Open Doors Day at the Osmotheque

If you could smell one perfume in its original formula, what would you pick? For me, it would be a tie between Coty Jasmin de Corse and Guerlain Après L’Ondée extrait de parfum. Well, it might be possible. On Saturday September 15, 2018, 10am-5pm, the Osmothèque will open its doors to all vintage perfume lovers. Located in Versailles, the International Conservatory of Perfume has the largest collection of rare and long vanished fragrances recreated according to the original formulas. To date, the Osmothèque holds around 4000 perfumes, of which 800 are no longer available commercially. My beloved Jasmin de Corse is part of its archives.

The Osmothèque event is part of European Heritage Days, and visitors will have a chance to meet the perfumers, smell rare fragrances, raw materials and learn about the art of perfume creation. Each visit takes around 1.5 hours. A donation of 1 € is appreciated.

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The Different Company Kashan Rose : Perfume Review

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Our recent talk about Mughal empresses, attars and roses reminded me of a perfume I’ve been meaning to review, but it somehow slipped my mind. I mentioned The Different Company’s Kâshân Rose for my FT article about the rose capital of Iran, The Roses of Kashan, but the perfume deserves more attention.

To be fair, it’s not the be-all and end-all of rose perfumes. Kâshân Rose is a bright, transparent composition that seems uncomplicated and linear. Leave the complex stories and intricate turns to the grand roses like Frédéric Malle Portrait of a Lady, Guerlain Nahema or Serge Lutens La Fille de Berlin. Kâshân Rose is about sunlight and pink petals.

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Empress Nur Jahan by Ruby Lal : Power and Roses

One doesn’t often see empresses portrayed loading a gun, but among the many representations of Nur Jahan, the 17th century Mughal sovereign, the most famous shows her doing just that. She’s standing against a leafy landscape, dressed in a man’s turban, orange trousers and a transparent silk coat. The musket is long and unwieldy, but she handles it with ease. Her posture is confident, bold and self-assured. When the painting was presented to Nur Jahan’s husband, the emperor Jahangir, he proclaimed it perfect and named the court painter Abul-Hasan, Nadir uz-Zaman, the Wonder of the Age. But as the historian Ruby Lal notes in her book, Empress : The Astonishing Reign of Nur Jahan, the true wonder was the subject of the painting herself.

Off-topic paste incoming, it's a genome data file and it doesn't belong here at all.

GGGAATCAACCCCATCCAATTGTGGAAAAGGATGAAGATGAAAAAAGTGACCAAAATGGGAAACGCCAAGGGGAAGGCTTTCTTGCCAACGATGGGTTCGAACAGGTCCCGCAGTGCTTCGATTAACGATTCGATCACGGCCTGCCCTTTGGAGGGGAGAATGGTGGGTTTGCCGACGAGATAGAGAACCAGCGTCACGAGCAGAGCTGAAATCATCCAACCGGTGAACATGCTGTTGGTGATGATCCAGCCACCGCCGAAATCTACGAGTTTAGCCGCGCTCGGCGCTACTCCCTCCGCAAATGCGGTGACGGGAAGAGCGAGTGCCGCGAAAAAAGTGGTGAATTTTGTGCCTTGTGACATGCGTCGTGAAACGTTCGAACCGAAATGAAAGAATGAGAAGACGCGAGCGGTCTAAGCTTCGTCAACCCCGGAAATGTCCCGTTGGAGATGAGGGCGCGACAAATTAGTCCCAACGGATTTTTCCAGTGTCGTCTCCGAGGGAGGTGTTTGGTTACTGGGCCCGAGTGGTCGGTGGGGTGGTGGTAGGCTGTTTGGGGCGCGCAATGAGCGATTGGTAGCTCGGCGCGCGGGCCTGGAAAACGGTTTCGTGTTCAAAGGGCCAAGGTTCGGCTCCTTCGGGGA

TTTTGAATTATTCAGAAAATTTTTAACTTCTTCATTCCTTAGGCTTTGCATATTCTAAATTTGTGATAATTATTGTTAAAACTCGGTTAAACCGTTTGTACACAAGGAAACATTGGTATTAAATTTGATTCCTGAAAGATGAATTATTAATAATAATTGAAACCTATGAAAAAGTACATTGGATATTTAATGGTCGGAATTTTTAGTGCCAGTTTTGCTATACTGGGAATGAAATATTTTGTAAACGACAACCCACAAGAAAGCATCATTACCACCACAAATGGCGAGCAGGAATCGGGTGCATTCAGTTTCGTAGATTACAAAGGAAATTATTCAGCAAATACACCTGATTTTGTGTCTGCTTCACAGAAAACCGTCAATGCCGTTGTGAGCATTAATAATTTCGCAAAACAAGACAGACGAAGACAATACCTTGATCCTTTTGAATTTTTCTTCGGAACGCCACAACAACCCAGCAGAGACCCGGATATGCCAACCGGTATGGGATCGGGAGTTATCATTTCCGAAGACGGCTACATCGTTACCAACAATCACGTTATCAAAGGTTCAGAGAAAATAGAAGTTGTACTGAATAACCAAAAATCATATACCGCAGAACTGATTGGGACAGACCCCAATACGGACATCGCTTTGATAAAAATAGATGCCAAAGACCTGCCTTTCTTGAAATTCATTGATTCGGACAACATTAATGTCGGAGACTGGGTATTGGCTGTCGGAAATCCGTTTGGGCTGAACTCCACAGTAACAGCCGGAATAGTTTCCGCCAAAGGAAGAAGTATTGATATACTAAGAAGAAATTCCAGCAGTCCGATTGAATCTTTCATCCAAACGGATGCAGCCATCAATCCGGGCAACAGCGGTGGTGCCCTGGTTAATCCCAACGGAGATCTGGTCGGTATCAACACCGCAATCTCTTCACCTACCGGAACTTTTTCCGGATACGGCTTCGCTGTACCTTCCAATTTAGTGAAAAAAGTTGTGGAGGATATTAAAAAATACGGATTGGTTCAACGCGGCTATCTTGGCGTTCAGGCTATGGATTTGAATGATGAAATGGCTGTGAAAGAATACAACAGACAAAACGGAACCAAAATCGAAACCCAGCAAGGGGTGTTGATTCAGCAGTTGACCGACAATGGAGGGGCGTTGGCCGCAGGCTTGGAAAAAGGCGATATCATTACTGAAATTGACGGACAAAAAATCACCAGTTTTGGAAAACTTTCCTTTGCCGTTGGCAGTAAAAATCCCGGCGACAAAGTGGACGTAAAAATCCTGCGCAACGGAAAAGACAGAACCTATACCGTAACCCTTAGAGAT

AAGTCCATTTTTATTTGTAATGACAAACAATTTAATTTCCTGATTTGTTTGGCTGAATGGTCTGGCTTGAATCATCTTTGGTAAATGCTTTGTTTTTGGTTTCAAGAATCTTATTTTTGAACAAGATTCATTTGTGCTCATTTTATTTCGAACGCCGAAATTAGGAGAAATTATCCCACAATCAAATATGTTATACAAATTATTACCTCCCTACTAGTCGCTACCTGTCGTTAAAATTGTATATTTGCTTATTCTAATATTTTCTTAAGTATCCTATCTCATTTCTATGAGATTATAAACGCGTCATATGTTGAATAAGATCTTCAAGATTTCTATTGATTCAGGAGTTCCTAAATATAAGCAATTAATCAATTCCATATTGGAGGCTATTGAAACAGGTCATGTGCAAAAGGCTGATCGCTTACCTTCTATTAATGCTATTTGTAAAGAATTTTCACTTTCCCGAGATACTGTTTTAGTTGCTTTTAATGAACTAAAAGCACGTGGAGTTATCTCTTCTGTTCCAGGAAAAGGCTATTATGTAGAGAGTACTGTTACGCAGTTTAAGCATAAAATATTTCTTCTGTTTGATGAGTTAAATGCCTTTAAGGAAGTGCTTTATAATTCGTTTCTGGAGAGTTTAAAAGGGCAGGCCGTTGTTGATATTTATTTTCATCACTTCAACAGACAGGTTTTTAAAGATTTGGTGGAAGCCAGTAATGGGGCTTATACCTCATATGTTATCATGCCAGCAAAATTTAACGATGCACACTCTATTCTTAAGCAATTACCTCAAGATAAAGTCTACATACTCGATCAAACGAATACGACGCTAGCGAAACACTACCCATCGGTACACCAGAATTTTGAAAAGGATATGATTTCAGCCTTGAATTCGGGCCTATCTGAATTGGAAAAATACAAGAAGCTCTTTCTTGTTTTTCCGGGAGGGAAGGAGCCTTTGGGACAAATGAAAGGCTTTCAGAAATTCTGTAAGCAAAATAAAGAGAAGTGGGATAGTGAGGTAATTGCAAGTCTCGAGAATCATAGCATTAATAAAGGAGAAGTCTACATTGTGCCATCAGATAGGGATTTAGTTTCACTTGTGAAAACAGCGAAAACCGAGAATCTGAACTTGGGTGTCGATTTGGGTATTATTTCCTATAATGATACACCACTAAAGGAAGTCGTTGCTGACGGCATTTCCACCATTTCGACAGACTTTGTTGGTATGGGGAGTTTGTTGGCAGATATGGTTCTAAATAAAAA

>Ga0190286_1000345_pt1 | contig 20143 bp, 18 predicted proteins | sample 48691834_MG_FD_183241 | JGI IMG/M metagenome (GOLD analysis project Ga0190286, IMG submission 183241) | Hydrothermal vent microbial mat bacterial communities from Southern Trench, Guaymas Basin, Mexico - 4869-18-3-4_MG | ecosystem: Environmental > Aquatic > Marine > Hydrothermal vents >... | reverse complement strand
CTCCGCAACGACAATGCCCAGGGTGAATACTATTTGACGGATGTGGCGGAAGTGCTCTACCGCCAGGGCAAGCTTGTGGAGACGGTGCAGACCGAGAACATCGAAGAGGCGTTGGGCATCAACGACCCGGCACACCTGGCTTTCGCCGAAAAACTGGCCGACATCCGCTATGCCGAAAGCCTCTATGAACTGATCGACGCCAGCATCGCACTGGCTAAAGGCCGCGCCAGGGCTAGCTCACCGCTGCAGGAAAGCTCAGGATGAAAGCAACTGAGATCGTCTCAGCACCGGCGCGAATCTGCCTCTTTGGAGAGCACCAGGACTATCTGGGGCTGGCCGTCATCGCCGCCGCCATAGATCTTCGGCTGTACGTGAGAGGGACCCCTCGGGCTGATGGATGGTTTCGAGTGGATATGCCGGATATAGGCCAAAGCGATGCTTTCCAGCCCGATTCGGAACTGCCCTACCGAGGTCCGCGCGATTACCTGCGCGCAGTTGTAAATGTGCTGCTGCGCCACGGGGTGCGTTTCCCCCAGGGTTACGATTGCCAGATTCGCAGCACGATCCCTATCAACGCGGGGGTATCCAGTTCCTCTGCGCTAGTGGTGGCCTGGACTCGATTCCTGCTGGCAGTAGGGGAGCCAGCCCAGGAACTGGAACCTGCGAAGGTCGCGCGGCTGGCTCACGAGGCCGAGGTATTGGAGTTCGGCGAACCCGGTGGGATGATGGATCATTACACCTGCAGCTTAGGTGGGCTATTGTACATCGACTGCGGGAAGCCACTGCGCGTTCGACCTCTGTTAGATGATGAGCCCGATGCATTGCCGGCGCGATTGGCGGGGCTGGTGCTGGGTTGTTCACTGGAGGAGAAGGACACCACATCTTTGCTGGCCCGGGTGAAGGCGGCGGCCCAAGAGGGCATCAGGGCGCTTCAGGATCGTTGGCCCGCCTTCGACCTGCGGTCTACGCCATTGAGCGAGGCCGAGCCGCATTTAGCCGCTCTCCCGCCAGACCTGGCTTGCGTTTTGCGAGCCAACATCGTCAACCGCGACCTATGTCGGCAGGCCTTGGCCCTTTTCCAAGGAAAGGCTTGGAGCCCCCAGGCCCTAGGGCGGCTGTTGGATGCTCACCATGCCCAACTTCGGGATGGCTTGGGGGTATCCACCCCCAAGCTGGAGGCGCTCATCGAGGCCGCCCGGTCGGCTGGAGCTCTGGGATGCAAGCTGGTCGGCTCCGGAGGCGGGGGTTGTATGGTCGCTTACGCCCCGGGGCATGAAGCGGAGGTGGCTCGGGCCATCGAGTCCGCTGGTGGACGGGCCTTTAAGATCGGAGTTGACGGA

Nur Jahan (1577-1645) was born Mihr un-Nissa, a daughter of Persian nobles who left the repressive conditions of Safavid Iran for the greater freedom–and wealth–of Mughal India. She became Nur Jahan, the Light of the World, when she married Jahangir in 1611. She was an unconventional imperial spouse, because she was not only past the nubile age–she was 34 at the time of their betrothal, but also a widow and a mother. Records don’t tell us exactly how the meeting between Mihr and Jahangir happened. What we know for sure is how much the emperor esteemed his wife, describing her bravery, archery and shooting skills, her wisdom, and her generosity at length in his journal, Jahangirnama.

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Hermès Agar Ebène and Myrrhe Églantine Perfume Giveaway

Today we have a giveaway thanks to Andrea, one of the Bois de Jasmin regular readers. Andrea has a set of by three recent Hermessence samples that she didn’t click with and she would prefer to sent it to someone else. The set includes 2 x 4 ml spray samples: Hermès Agar Ebène and Myrrhe Églantine. They have been sprayed  once or twice and are mostly full. Andrea can only ship within the USA.

We are not responsible for leaks or damage during transit or for lost packages.

To participate, please answer these questions. I will randomly draw one winner.

1. Andrea would like to know what fragrance met your expectations?
2. What fragrance disappointed you?
3. May I contact you via email to notify you of your win and share your email with Andrea?

The contest is now closed. The winner is Lara Anderson. I will contact the winner via email shortly.

Chanel Paris-Deauville : Fragrance Review

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Deauville doesn’t evoke a particular scent for me. The name of this resort town on the coast of Normandy mostly reminds me of A Man and A Woman, the 1966 French film starring the incomparable Anouk Aimée. I have visited Deauville several times but only for work, unlike most normal people who travel to Normandy on vacation. As a result, when I sprayed Chanel’s Paris-Deauville on my wrist, its fragrance made me bypass France entirely. Instead, it took me to Sicily.

I smelled the bitterness of orange peel and green leaves unfolding on my skin and I could almost feel the breeze from the Ionian sea and the bright flavor of orange granita. The hot stones and sun bleached grasses slowly enter the picture. And then before the fragrance even reveals its jasmine inflected heart, I already recall the opulence of blossoms in Aci Trezza, the rocky strip of the Riviera where Ulysses might have fought the Cyclops. My memory erases the misdeeds of the 1960s real estate developers, which make the Cyclops seem rather innocuous, and instead as I wear Paris-Deauville, I escape to visions of endless blue sea, cliffs, orange orchards and jasmine vines.

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